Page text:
To no one's surprise, the average A1c of those who had heart attacks was higher than those of people who did not. Those who had heart attacks had a mean A1c of 7.5%. Those who did not had a mean A1c of 7.0%. That's a significant difference. One would like to see heart attack risk broken out by A1c quartile but there were too few events--32 total--for this number to be statistically significant.


Triglicerides were far higher in the group that had heart attacks than in those who did not, an average of 203 vs 169. The way you lower triglycerides is by cutting down on your intake of carbohydrates. Cutting carbs always drops triglyceride levels dramatically. The drug metformin also will lower triglycerides to some extent.

LDL Cholesterol was slightly higher in the group with heart attacks (mean 129 vs 114) and HDL was only slightly lower (47 vs 50), but after figuring in the standard deviations the actual difference between the two groups look less impressive to me.


The incidence and extent of neuropathy appears to be a very significant marker of heart attack potential. 53% of those with heart attacks had neuropathy compared to 34% of those without, but when we look at the severity of what neuropathy was present we find that there was more than twice as much numbness in the group with heart attack as in those without--28% vs 12%. There was also twice as much pain--22% vs 11%.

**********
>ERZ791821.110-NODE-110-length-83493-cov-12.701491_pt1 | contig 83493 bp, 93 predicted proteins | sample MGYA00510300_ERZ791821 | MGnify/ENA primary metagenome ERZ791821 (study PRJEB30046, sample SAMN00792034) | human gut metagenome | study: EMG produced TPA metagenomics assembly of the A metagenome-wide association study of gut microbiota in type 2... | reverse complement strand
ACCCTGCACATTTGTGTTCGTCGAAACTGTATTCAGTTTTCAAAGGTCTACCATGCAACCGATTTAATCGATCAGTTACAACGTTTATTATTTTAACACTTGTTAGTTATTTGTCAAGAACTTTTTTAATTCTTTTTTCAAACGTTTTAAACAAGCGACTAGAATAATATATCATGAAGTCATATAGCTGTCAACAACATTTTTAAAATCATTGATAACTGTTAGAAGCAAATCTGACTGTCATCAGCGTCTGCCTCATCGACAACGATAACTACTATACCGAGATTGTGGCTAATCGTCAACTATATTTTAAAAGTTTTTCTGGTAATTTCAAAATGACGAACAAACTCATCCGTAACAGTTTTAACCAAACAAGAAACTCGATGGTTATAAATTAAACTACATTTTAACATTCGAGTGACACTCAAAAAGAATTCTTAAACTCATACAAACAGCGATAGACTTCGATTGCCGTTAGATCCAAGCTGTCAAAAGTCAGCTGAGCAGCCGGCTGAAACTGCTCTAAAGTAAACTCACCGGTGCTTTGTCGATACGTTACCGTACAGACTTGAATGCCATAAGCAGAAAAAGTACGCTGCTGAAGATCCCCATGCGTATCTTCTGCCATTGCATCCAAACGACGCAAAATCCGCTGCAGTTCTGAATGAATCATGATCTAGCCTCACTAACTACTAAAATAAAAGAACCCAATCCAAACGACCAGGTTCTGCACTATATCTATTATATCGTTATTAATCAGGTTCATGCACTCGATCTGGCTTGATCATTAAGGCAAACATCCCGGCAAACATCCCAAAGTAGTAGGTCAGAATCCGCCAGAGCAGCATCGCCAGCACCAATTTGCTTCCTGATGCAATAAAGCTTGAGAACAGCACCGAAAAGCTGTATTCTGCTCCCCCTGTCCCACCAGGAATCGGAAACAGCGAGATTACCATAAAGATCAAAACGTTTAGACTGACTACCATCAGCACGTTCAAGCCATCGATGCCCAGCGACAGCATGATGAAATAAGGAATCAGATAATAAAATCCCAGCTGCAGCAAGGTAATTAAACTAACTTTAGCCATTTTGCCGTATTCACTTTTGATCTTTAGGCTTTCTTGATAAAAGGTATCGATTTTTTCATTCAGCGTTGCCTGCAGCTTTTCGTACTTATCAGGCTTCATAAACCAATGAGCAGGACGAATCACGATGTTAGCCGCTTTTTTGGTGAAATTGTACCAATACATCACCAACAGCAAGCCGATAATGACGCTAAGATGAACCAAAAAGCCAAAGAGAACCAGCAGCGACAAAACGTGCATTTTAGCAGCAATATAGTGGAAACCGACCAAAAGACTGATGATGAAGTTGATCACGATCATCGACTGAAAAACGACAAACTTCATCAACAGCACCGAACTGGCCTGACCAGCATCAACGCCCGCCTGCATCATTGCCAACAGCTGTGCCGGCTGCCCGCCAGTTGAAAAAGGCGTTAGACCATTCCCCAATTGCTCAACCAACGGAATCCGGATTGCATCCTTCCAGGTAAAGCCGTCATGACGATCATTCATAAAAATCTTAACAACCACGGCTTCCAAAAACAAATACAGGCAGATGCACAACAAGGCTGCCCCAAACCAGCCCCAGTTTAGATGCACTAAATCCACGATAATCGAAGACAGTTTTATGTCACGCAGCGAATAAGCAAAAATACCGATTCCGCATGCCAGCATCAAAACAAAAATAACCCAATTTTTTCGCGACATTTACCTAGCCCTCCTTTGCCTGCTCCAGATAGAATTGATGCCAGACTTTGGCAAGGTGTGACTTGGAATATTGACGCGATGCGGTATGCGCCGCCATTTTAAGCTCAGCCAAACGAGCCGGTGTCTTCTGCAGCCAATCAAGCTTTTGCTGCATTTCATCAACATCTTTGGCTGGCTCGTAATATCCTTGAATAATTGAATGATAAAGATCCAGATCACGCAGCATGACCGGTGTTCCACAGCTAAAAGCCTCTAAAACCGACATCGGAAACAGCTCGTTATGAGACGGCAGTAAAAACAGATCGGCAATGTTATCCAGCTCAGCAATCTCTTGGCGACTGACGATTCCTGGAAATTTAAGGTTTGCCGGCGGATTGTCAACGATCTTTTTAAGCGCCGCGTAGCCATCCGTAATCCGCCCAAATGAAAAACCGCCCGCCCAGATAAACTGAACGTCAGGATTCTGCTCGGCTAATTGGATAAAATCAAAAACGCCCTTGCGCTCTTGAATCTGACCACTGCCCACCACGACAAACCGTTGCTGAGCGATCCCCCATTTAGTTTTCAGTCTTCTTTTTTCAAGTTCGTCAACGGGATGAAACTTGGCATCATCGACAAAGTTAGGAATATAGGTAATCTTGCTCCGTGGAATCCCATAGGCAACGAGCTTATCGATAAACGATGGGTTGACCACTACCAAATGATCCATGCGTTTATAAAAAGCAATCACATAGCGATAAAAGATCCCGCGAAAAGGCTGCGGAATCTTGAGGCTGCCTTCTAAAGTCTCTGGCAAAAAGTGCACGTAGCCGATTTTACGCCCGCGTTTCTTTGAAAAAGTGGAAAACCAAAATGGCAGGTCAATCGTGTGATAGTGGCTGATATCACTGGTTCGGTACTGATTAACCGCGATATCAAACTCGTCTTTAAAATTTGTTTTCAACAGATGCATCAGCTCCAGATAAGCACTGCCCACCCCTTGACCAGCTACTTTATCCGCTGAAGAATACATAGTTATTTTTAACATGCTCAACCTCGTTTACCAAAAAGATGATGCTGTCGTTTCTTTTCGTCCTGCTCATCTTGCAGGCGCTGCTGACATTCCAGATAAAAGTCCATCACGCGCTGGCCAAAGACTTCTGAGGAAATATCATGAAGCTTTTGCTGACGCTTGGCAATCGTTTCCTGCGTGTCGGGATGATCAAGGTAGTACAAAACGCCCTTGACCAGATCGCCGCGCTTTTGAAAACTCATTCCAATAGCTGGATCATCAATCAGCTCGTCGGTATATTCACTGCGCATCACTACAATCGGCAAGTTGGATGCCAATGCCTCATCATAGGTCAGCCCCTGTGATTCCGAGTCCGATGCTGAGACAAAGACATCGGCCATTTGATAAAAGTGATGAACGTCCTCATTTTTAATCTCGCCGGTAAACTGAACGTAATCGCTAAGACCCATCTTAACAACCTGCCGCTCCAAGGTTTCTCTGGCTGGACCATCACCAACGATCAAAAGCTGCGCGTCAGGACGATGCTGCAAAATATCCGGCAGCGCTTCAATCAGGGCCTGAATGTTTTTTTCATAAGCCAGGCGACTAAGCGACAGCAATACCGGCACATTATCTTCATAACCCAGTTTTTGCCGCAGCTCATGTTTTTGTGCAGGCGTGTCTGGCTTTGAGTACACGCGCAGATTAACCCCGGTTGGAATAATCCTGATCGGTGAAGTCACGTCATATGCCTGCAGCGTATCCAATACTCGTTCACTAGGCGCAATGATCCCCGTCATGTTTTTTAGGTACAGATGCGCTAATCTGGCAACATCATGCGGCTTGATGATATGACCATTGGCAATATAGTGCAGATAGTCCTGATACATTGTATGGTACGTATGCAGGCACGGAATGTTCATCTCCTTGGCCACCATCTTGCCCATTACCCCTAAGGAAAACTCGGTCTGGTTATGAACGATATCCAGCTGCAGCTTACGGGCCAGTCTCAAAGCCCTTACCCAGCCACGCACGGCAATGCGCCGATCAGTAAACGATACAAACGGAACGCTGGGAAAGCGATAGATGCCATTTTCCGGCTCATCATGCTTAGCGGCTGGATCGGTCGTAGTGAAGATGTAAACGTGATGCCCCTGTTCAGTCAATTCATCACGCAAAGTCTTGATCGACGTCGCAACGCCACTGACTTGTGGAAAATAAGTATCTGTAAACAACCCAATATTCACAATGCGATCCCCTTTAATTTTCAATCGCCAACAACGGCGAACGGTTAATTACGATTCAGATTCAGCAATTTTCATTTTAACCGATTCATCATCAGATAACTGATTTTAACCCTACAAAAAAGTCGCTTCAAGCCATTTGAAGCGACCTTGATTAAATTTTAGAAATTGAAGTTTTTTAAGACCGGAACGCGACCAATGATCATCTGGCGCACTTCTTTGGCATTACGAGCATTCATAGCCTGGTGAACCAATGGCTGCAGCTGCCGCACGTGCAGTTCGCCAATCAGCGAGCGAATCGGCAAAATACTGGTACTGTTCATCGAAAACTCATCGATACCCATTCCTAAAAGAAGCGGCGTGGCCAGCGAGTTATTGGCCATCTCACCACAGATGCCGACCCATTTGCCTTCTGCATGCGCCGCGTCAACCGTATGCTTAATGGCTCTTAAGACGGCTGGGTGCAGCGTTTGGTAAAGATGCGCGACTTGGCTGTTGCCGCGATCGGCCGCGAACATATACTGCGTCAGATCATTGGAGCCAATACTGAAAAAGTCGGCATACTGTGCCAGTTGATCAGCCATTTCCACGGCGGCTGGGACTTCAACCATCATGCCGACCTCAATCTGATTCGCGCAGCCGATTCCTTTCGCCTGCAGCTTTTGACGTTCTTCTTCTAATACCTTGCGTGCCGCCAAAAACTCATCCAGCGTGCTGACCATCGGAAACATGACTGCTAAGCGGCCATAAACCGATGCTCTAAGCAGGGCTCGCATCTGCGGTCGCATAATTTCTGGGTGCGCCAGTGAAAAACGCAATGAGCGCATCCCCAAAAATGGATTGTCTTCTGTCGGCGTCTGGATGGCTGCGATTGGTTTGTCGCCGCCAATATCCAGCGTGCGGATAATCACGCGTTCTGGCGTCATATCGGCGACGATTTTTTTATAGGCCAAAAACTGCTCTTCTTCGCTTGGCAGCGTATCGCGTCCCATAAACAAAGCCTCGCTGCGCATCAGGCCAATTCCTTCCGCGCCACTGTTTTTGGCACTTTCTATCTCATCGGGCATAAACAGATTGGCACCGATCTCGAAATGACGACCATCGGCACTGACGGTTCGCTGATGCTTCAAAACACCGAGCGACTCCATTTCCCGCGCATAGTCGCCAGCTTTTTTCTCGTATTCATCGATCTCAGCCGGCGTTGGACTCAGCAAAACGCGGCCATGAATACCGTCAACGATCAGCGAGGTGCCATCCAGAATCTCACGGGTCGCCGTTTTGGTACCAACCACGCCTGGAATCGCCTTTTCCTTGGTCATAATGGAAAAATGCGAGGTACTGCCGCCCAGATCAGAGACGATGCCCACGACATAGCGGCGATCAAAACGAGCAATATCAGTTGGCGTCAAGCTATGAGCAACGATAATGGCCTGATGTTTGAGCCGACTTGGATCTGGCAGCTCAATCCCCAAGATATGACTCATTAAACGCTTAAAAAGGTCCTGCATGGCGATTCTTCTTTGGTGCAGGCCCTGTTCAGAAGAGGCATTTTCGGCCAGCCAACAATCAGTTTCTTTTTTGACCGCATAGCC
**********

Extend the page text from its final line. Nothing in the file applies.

Autonomic neuropathy, which affects heart beat and blood pressure control, was indicated by another bellwether statistic, erectile dysfunction, though incidence of this was not, oddly, broken out by gender making it difficult to interpret the finding that 61% of those with heart attacks had it as opposed to 48% of those without.

But more importantly Cardiac Autonomic Dysfunction was a major factor: 53% of those who had the heart attacks had this compared to 21% who did not.

Severity of Other Diabetic Complications

The microalbumen:creatinine ratio, a measure of kidney function, also hinted at upcoming heart attack. Seventy-seven percent of those who did not have heart attacks had a ratio <30 while only 59% of those who did have heart attacks did. Seventeen percent of those who had heart attacks had ratios over 300 while only 4% of those who did not have heart attacks had these extremely high ratios indicative of advanced kidney dysfunction.